Once upon a time, I was a baseball coach. I remember instances (thankfully few of them) when the team was in a slump. I felt frustrated and disappointed for the players. I knew they were trying, but things just weren’t going our way.
After one of those games, I was having dinner with a friend and I remember him saying to me, “Coach, you’re doing a fine job with the team. The players know what to do and are putting out a great effort. As frustrating as it is to see them in this slump, you need to project confidence for them. At this time, that is the one thing they are lacking. Remember, you can coach them to hit the ball, but you can’t swing the bat for them.”
As an educational leader, I see teachers go through both good and difficult times. There are moments when the teaching and learning are in perfect synchronicity. At other times, teachers and students appear to be on totally different wavelengths. In my earlier days as an administrator I may have been quick to offer advice and try to “fix” the teacher with the difficulty. I was also a little slow to praise and recognize the teachers who were “on a streak.”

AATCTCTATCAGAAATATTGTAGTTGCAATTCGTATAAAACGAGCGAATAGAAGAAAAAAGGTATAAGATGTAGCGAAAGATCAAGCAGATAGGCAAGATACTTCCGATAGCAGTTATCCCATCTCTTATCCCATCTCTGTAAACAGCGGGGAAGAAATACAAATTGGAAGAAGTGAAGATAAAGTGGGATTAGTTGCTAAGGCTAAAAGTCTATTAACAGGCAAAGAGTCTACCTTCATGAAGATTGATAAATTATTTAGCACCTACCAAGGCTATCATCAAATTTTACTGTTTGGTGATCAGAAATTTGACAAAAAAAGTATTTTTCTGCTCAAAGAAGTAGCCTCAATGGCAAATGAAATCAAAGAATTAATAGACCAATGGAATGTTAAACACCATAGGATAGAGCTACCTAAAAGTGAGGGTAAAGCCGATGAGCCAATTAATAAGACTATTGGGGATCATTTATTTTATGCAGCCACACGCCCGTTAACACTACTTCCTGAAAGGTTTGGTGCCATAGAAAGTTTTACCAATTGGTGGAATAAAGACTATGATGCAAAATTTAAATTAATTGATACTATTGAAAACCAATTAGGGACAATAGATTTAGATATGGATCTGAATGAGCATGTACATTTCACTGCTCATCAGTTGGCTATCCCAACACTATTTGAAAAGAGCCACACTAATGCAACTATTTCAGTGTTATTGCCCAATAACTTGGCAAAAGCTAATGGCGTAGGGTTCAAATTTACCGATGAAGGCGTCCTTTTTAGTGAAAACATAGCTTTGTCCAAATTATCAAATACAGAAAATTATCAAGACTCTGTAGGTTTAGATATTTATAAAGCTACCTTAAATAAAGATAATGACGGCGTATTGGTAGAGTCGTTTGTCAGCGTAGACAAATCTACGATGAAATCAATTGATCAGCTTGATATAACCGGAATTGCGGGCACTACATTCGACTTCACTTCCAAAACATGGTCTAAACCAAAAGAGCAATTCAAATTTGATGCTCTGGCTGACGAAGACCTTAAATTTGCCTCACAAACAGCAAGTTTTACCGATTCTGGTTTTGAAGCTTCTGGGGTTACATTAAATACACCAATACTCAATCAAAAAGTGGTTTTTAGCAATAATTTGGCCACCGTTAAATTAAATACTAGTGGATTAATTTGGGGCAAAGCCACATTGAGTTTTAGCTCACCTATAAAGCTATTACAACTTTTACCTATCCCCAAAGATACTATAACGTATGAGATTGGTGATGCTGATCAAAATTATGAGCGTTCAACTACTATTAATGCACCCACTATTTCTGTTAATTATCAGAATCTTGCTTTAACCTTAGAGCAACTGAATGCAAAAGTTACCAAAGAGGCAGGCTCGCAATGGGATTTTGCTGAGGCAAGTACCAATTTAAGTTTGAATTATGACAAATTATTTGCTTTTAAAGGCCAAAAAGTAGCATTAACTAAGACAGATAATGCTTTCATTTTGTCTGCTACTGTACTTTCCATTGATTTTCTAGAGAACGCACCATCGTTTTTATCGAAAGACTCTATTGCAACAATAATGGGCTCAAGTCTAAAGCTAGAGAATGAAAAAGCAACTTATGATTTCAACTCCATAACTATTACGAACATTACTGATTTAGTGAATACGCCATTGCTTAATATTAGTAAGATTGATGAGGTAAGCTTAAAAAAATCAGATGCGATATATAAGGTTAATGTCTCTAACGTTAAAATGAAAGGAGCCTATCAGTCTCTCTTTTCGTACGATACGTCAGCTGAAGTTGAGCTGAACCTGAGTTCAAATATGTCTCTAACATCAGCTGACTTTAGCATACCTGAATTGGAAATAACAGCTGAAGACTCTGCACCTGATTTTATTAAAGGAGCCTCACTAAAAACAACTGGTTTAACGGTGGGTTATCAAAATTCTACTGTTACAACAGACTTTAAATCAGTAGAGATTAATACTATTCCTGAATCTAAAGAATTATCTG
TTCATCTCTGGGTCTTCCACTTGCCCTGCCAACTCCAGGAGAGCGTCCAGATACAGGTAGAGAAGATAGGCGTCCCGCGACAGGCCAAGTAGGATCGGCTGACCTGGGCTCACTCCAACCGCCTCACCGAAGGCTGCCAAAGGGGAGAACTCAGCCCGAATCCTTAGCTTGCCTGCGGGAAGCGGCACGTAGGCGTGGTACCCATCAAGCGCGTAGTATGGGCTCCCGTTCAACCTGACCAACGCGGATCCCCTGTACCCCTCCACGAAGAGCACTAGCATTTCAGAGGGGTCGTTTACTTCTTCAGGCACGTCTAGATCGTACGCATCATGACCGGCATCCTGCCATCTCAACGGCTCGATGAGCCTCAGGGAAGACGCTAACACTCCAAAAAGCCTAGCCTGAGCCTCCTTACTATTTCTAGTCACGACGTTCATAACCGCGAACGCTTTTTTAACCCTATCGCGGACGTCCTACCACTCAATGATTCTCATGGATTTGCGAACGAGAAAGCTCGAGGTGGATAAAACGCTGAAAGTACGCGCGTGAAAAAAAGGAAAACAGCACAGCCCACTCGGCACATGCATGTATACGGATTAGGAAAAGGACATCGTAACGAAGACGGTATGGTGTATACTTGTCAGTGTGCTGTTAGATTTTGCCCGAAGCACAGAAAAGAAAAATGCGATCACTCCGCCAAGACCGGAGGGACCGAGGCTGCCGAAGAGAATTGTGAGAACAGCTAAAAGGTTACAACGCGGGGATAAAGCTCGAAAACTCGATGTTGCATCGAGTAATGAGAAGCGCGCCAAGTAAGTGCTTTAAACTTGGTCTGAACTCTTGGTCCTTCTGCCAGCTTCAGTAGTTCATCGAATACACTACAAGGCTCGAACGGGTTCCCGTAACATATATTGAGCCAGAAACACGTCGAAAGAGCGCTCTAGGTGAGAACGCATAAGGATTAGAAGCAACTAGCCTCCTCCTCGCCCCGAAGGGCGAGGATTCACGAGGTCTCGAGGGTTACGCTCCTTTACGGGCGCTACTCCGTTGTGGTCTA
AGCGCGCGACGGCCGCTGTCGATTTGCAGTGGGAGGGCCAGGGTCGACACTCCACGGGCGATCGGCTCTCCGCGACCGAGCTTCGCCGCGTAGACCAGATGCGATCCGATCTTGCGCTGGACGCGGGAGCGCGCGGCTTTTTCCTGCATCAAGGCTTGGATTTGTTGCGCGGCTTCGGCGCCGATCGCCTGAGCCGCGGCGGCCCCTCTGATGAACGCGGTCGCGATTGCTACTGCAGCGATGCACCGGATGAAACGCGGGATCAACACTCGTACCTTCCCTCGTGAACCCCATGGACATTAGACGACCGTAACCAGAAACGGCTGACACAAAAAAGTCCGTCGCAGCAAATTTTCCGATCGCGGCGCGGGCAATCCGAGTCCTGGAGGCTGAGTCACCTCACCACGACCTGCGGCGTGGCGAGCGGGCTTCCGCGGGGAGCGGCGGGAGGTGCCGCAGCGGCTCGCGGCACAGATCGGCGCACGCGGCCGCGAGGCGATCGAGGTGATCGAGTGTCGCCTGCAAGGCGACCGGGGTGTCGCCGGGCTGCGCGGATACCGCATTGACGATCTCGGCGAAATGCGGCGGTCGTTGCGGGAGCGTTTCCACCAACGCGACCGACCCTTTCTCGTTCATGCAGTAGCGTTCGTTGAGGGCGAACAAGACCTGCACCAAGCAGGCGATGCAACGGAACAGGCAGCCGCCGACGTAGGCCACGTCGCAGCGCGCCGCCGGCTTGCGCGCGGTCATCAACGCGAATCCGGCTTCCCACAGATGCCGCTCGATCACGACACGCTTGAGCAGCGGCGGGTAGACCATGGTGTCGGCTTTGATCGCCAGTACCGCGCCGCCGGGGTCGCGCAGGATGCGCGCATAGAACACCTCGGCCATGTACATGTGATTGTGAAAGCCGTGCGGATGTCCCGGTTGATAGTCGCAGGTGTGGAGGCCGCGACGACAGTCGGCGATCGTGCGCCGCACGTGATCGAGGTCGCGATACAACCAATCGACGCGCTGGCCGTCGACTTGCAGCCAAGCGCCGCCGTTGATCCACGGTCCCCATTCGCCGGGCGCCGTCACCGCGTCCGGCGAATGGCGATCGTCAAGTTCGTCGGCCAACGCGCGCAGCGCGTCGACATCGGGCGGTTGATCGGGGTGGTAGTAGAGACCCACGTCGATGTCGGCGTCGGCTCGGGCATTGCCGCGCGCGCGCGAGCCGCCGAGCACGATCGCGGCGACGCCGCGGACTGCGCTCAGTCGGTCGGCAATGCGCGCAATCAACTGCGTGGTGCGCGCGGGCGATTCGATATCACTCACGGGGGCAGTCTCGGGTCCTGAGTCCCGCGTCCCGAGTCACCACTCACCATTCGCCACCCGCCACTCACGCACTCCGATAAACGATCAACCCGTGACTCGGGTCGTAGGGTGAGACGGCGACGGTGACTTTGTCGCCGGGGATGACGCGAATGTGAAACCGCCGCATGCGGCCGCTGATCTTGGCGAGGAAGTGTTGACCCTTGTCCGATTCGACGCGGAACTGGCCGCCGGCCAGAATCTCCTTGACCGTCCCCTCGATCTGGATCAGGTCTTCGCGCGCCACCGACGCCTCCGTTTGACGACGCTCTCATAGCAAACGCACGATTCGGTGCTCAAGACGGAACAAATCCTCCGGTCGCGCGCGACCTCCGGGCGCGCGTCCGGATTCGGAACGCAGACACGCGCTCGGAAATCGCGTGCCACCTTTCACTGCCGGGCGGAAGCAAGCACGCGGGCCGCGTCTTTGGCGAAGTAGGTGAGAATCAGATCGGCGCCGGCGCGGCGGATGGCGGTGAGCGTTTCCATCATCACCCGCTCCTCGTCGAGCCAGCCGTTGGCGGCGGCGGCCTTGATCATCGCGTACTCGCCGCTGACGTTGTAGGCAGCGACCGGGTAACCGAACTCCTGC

I quickly learned to change both of these reactions.
Now, I believe I draw more upon the wisdom of my friend in the baseball story. As an administrator, I see one of my most important roles being a source of support and a resource for development. I recognize the strengths and challenges of my teaching faculty and am frequently reminding them that, “I am here for you. My job is to help you do your job in the best possible way.” I also have come to find a great deal of sanity in accepting that while I can help a teacher identify and address an area for development, ultimately the teacher needs to take ownership and do the work to make a real difference. My role is to eliminate as many barriers to that development as possible and put them in the best position to teach a great class.
I can “coach them to hit the ball”, but I “can’t swing the bat for them.”